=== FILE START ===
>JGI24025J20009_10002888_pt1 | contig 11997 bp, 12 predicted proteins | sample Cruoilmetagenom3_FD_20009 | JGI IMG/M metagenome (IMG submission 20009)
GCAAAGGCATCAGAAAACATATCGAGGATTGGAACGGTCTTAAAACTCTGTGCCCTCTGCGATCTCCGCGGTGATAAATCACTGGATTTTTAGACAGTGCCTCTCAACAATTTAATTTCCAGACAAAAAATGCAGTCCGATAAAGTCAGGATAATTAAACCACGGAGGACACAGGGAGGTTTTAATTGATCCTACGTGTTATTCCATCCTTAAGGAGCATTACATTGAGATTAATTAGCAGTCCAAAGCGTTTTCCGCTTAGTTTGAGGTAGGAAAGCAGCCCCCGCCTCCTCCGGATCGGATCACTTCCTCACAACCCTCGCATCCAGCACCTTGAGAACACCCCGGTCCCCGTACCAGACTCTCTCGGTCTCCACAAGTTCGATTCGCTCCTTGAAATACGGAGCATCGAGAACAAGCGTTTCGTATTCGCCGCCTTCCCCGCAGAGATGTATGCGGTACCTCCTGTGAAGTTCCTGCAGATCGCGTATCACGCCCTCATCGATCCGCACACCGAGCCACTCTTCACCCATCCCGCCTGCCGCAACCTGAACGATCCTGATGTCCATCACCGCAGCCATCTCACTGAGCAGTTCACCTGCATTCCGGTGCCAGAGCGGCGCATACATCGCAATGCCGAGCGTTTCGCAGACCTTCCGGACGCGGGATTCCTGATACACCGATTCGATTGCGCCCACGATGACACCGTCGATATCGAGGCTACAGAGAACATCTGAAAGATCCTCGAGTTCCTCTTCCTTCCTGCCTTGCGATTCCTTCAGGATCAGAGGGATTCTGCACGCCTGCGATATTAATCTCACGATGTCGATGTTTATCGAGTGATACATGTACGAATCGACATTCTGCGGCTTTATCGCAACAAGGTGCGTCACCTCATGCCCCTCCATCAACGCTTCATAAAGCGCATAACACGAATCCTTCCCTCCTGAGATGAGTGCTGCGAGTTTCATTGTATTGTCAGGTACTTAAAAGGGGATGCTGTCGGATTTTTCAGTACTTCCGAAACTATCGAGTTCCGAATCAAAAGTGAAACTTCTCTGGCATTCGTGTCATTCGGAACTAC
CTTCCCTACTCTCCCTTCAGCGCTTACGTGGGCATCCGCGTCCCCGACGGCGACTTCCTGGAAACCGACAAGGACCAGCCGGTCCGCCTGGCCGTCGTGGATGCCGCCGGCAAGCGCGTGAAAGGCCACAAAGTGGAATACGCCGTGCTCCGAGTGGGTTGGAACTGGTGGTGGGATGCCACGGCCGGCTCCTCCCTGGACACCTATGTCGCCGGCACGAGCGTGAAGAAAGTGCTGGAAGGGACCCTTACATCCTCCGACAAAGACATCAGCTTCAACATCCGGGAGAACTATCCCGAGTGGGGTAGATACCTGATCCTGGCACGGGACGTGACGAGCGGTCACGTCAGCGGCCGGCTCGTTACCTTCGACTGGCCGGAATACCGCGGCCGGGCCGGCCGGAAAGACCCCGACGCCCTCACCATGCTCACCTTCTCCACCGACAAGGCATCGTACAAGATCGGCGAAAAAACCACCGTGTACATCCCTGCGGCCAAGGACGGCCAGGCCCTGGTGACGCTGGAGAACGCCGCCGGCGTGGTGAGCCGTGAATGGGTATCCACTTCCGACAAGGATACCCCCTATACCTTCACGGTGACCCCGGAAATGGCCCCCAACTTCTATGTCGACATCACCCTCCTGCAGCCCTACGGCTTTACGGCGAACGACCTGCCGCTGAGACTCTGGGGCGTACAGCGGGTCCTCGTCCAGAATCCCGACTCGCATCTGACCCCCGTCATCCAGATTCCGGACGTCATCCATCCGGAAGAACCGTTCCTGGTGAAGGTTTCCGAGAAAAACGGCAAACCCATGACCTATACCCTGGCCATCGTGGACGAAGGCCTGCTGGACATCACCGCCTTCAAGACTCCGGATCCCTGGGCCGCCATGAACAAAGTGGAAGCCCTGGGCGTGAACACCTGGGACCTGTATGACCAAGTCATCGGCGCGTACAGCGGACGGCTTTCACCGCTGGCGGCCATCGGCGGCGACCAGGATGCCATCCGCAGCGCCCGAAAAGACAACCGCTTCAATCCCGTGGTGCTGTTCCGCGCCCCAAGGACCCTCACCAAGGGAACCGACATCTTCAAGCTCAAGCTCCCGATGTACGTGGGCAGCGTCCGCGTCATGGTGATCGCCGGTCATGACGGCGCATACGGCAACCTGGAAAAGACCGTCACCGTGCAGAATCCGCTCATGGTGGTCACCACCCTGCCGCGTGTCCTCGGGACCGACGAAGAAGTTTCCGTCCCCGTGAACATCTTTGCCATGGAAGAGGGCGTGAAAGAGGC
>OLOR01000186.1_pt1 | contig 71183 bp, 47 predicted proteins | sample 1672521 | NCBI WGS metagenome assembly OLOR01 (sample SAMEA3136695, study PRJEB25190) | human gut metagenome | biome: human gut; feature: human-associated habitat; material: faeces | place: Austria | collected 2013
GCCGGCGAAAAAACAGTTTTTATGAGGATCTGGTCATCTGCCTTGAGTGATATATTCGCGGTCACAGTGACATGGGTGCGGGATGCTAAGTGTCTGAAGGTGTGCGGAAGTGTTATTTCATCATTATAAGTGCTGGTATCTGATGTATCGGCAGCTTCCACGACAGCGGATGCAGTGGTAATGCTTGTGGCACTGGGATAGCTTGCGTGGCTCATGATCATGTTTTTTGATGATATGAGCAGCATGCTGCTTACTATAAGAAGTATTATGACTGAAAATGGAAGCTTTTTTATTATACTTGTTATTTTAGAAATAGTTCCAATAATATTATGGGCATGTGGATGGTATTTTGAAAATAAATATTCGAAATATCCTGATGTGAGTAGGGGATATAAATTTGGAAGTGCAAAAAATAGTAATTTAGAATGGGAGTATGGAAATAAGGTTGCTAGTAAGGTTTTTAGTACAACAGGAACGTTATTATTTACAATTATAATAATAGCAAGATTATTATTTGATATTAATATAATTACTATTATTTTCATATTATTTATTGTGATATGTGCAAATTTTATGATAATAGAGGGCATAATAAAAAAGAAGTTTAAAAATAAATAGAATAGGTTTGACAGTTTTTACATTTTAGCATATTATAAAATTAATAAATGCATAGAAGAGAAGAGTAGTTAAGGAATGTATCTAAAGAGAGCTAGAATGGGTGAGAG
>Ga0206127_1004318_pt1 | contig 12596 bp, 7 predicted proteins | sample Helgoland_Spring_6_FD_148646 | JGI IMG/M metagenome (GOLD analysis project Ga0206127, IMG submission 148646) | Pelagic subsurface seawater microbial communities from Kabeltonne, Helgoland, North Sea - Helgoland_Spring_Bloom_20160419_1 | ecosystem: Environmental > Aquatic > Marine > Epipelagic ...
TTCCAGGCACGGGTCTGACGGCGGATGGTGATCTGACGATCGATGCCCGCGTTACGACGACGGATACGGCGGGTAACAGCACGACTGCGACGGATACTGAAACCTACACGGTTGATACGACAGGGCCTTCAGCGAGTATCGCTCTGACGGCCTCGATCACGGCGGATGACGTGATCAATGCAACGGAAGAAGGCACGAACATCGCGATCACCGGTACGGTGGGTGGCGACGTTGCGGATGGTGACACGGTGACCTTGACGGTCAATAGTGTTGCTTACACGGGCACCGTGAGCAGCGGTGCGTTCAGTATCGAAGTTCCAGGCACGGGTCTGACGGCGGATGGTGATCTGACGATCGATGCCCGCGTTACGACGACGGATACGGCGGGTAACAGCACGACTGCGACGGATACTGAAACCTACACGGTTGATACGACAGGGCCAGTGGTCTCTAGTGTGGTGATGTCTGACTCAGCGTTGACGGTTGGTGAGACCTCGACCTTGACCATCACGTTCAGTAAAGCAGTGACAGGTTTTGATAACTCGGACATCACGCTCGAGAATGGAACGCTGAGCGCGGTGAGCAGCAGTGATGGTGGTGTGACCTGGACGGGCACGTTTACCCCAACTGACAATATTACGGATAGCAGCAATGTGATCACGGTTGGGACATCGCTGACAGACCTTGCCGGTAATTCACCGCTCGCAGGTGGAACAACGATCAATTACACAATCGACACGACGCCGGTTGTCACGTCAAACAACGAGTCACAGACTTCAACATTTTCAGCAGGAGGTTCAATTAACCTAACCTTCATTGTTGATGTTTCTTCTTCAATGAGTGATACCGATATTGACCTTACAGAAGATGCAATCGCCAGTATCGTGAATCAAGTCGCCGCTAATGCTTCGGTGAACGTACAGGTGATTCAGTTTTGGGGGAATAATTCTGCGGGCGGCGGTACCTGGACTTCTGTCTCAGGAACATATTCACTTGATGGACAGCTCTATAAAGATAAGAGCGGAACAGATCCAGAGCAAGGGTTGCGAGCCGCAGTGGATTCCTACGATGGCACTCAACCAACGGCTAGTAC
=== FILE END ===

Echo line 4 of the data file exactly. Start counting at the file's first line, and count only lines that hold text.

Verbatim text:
>OLOR01000186.1_pt1 | contig 71183 bp, 47 predicted proteins | sample 1672521 | NCBI WGS metagenome assembly OLOR01 (sample SAMEA3136695, study PRJEB25190) | human gut metagenome | biome: human gut; feature: human-associated habitat; material: faeces | place: Austria | collected 2013